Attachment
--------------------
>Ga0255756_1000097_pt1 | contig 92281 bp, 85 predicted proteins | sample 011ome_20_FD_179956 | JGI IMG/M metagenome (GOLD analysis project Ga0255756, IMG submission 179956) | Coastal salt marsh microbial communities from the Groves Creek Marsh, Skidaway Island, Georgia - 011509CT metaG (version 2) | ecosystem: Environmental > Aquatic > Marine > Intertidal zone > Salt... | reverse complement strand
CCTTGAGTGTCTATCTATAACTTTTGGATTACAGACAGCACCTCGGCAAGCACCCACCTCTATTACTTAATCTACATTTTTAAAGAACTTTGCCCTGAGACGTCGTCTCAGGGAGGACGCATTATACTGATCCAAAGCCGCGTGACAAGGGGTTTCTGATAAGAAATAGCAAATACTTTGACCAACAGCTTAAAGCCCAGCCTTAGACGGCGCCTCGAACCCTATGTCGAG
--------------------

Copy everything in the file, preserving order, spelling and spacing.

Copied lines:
>Ga0255756_1000097_pt1 | contig 92281 bp, 85 predicted proteins | sample 011ome_20_FD_179956 | JGI IMG/M metagenome (GOLD analysis project Ga0255756, IMG submission 179956) | Coastal salt marsh microbial communities from the Groves Creek Marsh, Skidaway Island, Georgia - 011509CT metaG (version 2) | ecosystem: Environmental > Aquatic > Marine > Intertidal zone > Salt... | reverse complement strand
CCTTGAGTGTCTATCTATAACTTTTGGATTACAGACAGCACCTCGGCAAGCACCCACCTCTATTACTTAATCTACATTTTTAAAGAACTTTGCCCTGAGACGTCGTCTCAGGGAGGACGCATTATACTGATCCAAAGCCGCGTGACAAGGGGTTTCTGATAAGAAATAGCAAATACTTTGACCAACAGCTTAAAGCCCAGCCTTAGACGGCGCCTCGAACCCTATGTCGAG